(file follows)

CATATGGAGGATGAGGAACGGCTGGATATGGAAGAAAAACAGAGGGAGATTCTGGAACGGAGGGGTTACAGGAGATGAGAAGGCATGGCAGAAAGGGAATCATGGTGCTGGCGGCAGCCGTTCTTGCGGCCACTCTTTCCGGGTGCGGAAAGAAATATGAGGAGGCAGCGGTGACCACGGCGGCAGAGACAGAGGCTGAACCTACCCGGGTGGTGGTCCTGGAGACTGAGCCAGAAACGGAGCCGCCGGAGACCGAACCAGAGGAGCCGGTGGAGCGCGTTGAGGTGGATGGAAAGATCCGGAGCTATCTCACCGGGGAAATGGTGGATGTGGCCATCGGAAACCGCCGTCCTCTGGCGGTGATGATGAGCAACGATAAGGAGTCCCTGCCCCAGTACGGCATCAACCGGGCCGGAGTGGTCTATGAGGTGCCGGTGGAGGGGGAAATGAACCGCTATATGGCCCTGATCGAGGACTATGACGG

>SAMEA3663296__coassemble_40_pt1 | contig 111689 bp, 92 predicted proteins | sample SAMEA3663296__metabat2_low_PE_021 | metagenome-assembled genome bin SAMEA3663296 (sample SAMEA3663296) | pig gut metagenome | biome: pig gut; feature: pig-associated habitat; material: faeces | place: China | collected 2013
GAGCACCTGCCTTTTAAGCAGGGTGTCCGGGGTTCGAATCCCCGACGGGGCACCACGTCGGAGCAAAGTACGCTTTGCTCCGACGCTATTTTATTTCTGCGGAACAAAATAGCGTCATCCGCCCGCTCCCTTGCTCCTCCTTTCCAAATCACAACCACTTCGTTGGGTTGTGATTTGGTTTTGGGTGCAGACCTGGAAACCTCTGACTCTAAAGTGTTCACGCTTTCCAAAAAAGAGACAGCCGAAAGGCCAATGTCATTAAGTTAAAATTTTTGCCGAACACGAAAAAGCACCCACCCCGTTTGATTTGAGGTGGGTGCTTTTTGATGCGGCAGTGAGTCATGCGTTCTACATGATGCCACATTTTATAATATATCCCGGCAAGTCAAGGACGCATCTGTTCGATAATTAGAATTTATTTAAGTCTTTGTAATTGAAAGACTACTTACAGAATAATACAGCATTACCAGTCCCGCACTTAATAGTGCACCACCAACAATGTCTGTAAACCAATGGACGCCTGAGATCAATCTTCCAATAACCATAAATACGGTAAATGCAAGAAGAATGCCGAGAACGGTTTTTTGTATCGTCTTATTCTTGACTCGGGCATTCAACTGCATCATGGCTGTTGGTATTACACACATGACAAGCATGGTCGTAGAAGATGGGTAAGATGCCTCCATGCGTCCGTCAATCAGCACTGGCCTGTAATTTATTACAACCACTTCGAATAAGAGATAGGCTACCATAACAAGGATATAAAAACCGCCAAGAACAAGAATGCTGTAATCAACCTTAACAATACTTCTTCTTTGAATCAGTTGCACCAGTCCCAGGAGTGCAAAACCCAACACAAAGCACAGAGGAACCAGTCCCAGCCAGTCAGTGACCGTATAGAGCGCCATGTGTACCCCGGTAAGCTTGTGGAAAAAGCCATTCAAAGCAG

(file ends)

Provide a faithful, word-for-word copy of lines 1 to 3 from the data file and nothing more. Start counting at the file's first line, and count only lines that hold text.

CATATGGAGGATGAGGAACGGCTGGATATGGAAGAAAAACAGAGGGAGATTCTGGAACGGAGGGGTTACAGGAGATGAGAAGGCATGGCAGAAAGGGAATCATGGTGCTGGCGGCAGCCGTTCTTGCGGCCACTCTTTCCGGGTGCGGAAAGAAATATGAGGAGGCAGCGGTGACCACGGCGGCAGAGACAGAGGCTGAACCTACCCGGGTGGTGGTCCTGGAGACTGAGCCAGAAACGGAGCCGCCGGAGACCGAACCAGAGGAGCCGGTGGAGCGCGTTGAGGTGGATGGAAAGATCCGGAGCTATCTCACCGGGGAAATGGTGGATGTGGCCATCGGAAACCGCCGTCCTCTGGCGGTGATGATGAGCAACGATAAGGAGTCCCTGCCCCAGTACGGCATCAACCGGGCCGGAGTGGTCTATGAGGTGCCGGTGGAGGGGGAAATGAACCGCTATATGGCCCTGATCGAGGACTATGACGG

>SAMEA3663296__coassemble_40_pt1 | contig 111689 bp, 92 predicted proteins | sample SAMEA3663296__metabat2_low_PE_021 | metagenome-assembled genome bin SAMEA3663296 (sample SAMEA3663296) | pig gut metagenome | biome: pig gut; feature: pig-associated habitat; material: faeces | place: China | collected 2013
GAGCACCTGCCTTTTAAGCAGGGTGTCCGGGGTTCGAATCCCCGACGGGGCACCACGTCGGAGCAAAGTACGCTTTGCTCCGACGCTATTTTATTTCTGCGGAACAAAATAGCGTCATCCGCCCGCTCCCTTGCTCCTCCTTTCCAAATCACAACCACTTCGTTGGGTTGTGATTTGGTTTTGGGTGCAGACCTGGAAACCTCTGACTCTAAAGTGTTCACGCTTTCCAAAAAAGAGACAGCCGAAAGGCCAATGTCATTAAGTTAAAATTTTTGCCGAACACGAAAAAGCACCCACCCCGTTTGATTTGAGGTGGGTGCTTTTTGATGCGGCAGTGAGTCATGCGTTCTACATGATGCCACATTTTATAATATATCCCGGCAAGTCAAGGACGCATCTGTTCGATAATTAGAATTTATTTAAGTCTTTGTAATTGAAAGACTACTTACAGAATAATACAGCATTACCAGTCCCGCACTTAATAGTGCACCACCAACAATGTCTGTAAACCAATGGACGCCTGAGATCAATCTTCCAATAACCATAAATACGGTAAATGCAAGAAGAATGCCGAGAACGGTTTTTTGTATCGTCTTATTCTTGACTCGGGCATTCAACTGCATCATGGCTGTTGGTATTACACACATGACAAGCATGGTCGTAGAAGATGGGTAAGATGCCTCCATGCGTCCGTCAATCAGCACTGGCCTGTAATTTATTACAACCACTTCGAATAAGAGATAGGCTACCATAACAAGGATATAAAAACCGCCAAGAACAAGAATGCTGTAATCAACCTTAACAATACTTCTTCTTTGAATCAGTTGCACCAGTCCCAGGAGTGCAAAACCCAACACAAAGCACAGAGGAACCAGTCCCAGCCAGTCAGTGACCGTATAGAGCGCCATGTGTACCCCGGTAAGCTTGTGGAAAAAGCCATTCAAAGCAG